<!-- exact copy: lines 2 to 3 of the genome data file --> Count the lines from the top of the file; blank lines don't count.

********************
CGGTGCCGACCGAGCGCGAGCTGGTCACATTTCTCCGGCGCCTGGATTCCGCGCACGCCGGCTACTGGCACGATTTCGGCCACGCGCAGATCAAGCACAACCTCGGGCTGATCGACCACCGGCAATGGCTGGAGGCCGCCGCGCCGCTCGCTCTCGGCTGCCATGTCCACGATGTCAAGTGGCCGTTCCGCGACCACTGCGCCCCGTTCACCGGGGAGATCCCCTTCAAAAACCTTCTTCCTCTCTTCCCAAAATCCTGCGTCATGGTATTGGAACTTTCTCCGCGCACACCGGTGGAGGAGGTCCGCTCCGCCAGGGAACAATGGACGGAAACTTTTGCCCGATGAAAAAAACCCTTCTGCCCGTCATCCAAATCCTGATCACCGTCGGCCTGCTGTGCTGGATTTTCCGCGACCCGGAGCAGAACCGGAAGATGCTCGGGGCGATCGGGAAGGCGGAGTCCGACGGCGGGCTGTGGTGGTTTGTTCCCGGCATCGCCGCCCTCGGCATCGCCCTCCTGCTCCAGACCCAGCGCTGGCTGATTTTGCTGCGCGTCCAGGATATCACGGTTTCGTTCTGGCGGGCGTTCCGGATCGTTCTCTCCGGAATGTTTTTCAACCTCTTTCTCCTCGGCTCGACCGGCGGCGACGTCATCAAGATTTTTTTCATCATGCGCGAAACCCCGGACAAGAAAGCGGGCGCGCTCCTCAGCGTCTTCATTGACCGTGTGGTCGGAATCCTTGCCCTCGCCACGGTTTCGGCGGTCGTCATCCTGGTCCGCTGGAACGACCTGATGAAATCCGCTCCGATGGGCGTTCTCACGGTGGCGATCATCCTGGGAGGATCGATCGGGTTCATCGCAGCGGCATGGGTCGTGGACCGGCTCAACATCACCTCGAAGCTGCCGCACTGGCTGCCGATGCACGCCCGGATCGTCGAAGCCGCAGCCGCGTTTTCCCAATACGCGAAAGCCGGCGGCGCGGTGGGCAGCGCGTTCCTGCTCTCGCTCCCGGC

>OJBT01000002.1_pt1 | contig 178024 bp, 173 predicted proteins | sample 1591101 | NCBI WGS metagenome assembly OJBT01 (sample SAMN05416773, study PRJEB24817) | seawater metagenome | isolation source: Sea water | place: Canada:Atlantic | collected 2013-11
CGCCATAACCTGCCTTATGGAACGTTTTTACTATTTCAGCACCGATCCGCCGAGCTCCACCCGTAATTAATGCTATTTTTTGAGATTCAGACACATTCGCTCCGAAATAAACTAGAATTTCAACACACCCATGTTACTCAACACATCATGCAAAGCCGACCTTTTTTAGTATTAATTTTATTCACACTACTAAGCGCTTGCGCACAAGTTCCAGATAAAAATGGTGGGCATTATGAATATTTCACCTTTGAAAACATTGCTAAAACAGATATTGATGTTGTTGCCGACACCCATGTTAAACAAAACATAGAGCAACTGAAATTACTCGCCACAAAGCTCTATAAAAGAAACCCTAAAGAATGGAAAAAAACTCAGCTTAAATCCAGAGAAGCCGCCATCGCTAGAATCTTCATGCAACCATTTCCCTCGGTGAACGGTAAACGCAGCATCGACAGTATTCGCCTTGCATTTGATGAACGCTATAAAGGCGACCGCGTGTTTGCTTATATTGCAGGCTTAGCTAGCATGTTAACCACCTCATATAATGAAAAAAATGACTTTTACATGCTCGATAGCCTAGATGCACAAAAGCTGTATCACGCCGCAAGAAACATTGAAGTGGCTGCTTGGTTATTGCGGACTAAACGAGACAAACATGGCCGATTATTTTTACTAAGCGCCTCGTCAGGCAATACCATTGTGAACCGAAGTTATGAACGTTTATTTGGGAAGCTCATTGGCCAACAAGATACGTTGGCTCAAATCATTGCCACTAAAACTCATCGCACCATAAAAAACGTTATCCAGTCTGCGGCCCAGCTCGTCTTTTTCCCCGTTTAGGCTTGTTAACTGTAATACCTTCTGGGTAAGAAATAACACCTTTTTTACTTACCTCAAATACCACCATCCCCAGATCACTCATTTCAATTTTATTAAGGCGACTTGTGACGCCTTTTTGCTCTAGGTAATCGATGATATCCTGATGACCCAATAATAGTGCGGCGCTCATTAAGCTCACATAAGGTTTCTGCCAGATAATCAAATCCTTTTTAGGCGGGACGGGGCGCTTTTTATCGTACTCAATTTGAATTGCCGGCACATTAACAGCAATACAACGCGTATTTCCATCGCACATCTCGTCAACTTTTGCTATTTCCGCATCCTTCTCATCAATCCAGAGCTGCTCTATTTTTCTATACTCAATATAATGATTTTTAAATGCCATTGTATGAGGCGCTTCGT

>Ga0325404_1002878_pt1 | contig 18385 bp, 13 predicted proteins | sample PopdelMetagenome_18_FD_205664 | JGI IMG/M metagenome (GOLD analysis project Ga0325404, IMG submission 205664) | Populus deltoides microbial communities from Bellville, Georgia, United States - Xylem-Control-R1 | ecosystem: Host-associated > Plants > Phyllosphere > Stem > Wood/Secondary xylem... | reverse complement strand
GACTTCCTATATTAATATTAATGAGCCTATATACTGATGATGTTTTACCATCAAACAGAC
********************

>OJBT01000002.1_pt1 | contig 178024 bp, 173 predicted proteins | sample 1591101 | NCBI WGS metagenome assembly OJBT01 (sample SAMN05416773, study PRJEB24817) | seawater metagenome | isolation source: Sea water | place: Canada:Atlantic | collected 2013-11
CGCCATAACCTGCCTTATGGAACGTTTTTACTATTTCAGCACCGATCCGCCGAGCTCCACCCGTAATTAATGCTATTTTTTGAGATTCAGACACATTCGCTCCGAAATAAACTAGAATTTCAACACACCCATGTTACTCAACACATCATGCAAAGCCGACCTTTTTTAGTATTAATTTTATTCACACTACTAAGCGCTTGCGCACAAGTTCCAGATAAAAATGGTGGGCATTATGAATATTTCACCTTTGAAAACATTGCTAAAACAGATATTGATGTTGTTGCCGACACCCATGTTAAACAAAACATAGAGCAACTGAAATTACTCGCCACAAAGCTCTATAAAAGAAACCCTAAAGAATGGAAAAAAACTCAGCTTAAATCCAGAGAAGCCGCCATCGCTAGAATCTTCATGCAACCATTTCCCTCGGTGAACGGTAAACGCAGCATCGACAGTATTCGCCTTGCATTTGATGAACGCTATAAAGGCGACCGCGTGTTTGCTTATATTGCAGGCTTAGCTAGCATGTTAACCACCTCATATAATGAAAAAAATGACTTTTACATGCTCGATAGCCTAGATGCACAAAAGCTGTATCACGCCGCAAGAAACATTGAAGTGGCTGCTTGGTTATTGCGGACTAAACGAGACAAACATGGCCGATTATTTTTACTAAGCGCCTCGTCAGGCAATACCATTGTGAACCGAAGTTATGAACGTTTATTTGGGAAGCTCATTGGCCAACAAGATACGTTGGCTCAAATCATTGCCACTAAAACTCATCGCACCATAAAAAACGTTATCCAGTCTGCGGCCCAGCTCGTCTTTTTCCCCGTTTAGGCTTGTTAACTGTAATACCTTCTGGGTAAGAAATAACACCTTTTTTACTTACCTCAAATACCACCATCCCCAGATCACTCATTTCAATTTTATTAAGGCGACTTGTGACGCCTTTTTGCTCTAGGTAATCGATGATATCCTGATGACCCAATAATAGTGCGGCGCTCATTAAGCTCACATAAGGTTTCTGCCAGATAATCAAATCCTTTTTAGGCGGGACGGGGCGCTTTTTATCGTACTCAATTTGAATTGCCGGCACATTAACAGCAATACAACGCGTATTTCCATCGCACATCTCGTCAACTTTTGCTATTTCCGCATCCTTCTCATCAATCCAGAGCTGCTCTATTTTTCTATACTCAATATAATGATTTTTAAATGCCATTGTATGAGGCGCTTCGT